When we as diaconal workers listen and support people in their financial difficulties, we pay attention to the connections between unemployment and illness, and the impairment of mental wellbeing due to financial problems.  Rather than focusing on concrete treatments, health-related assistance in diaconal work concentrates on mental and social support and guidance.  As diaconal workers, we help clients cope with their illness, provide guidance in the use of services, give them conversation assistance, enable peer support, and defend their rights to services.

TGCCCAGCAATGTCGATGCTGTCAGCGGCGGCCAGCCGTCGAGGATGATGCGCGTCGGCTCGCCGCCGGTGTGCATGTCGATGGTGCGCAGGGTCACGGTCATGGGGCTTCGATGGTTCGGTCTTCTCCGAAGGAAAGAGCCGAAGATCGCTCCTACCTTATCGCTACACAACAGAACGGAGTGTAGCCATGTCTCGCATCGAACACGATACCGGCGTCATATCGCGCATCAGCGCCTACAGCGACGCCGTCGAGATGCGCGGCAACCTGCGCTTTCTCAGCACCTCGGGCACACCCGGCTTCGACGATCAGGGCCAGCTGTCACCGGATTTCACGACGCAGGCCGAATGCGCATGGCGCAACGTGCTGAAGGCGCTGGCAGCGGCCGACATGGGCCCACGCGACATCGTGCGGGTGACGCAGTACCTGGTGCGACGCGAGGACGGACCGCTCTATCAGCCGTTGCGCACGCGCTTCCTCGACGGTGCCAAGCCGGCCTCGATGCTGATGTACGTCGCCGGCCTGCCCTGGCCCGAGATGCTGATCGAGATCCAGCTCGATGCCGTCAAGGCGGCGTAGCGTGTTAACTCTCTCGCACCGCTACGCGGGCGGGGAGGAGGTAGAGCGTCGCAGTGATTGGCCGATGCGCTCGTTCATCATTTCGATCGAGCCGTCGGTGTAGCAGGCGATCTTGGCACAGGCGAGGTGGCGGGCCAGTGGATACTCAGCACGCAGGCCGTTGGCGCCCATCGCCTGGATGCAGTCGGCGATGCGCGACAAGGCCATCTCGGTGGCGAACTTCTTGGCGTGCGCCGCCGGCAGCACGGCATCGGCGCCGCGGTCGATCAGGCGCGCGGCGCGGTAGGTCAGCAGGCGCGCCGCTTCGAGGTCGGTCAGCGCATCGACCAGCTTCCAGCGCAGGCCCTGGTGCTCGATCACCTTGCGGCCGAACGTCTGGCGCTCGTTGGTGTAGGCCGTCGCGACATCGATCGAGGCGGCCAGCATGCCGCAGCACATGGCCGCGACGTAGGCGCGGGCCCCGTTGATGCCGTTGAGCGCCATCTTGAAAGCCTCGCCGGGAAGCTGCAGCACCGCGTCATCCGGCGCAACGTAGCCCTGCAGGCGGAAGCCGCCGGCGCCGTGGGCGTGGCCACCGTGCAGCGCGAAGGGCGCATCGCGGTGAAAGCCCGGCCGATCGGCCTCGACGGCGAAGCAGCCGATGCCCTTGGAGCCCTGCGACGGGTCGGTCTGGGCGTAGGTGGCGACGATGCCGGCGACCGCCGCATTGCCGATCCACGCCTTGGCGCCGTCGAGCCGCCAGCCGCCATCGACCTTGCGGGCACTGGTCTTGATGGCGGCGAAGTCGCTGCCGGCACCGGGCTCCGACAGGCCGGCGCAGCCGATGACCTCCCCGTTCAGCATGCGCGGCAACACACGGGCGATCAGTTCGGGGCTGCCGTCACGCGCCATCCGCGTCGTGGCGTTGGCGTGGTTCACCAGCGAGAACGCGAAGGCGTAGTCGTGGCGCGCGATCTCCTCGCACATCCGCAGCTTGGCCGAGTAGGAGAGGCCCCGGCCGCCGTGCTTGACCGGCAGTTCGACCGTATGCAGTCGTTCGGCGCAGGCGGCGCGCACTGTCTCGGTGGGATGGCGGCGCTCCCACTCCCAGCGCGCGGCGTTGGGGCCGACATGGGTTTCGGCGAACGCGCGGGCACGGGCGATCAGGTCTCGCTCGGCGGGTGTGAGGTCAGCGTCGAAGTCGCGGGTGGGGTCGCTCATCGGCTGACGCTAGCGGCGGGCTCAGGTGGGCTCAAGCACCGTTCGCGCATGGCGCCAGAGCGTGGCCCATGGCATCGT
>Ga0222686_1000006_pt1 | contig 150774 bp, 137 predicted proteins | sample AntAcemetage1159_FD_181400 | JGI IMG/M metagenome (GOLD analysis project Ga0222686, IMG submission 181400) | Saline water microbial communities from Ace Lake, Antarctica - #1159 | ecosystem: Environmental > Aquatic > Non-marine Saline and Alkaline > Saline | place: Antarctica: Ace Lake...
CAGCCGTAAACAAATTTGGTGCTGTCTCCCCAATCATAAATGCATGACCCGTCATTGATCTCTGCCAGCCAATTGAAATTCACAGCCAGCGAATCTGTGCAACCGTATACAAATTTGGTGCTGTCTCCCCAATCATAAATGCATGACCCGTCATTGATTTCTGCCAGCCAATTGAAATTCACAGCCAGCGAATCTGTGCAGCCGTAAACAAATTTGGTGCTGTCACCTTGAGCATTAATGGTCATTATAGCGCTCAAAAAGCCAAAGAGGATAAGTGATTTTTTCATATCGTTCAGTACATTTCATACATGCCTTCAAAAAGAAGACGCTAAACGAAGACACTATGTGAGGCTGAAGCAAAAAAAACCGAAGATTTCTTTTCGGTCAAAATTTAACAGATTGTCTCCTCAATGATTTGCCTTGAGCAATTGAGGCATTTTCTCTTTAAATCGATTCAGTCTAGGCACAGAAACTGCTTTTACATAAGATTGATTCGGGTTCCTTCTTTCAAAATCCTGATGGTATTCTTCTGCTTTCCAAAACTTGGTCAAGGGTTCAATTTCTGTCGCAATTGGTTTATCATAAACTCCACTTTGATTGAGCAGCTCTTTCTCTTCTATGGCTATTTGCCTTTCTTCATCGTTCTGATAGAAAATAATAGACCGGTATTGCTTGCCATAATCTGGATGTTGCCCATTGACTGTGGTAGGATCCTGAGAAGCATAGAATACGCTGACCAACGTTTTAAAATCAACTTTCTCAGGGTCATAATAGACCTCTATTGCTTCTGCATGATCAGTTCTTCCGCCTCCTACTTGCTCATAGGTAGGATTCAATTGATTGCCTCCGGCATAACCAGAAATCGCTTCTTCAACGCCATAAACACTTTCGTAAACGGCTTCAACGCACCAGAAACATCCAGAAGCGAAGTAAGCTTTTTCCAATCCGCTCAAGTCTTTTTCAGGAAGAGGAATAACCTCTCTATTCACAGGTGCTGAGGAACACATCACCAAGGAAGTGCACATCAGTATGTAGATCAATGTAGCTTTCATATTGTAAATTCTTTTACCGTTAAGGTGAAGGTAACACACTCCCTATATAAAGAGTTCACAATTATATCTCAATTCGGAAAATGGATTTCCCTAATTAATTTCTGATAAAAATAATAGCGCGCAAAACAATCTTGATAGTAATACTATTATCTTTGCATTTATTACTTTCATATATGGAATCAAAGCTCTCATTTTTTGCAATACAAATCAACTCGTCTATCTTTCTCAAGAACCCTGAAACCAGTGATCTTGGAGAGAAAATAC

Mirva Kuikka, Deaconess, Executive Secretary

Kirsi Karppinen, Deaconess, MHSc

Oulu, Finland




Karppinen Kirsi. 2011. Professional skills and knowledge in diaconal worker’s everyday life in rural areas.  University of Oulu Faculty of Medicine, Institute of Hhealth Sciences, Nursing Science. Master’s thesis.


Helena Kotisalo & Lea Rättyä. 2014. Deaconesses as Health Promoters. Diaconia University of Applied Sciences, 2014.


Rättyä Lea. 2009. Diaconal work as individual and social aid in the social change.  Kupio University Publiations E. Social Sciences 179.2009.203 p.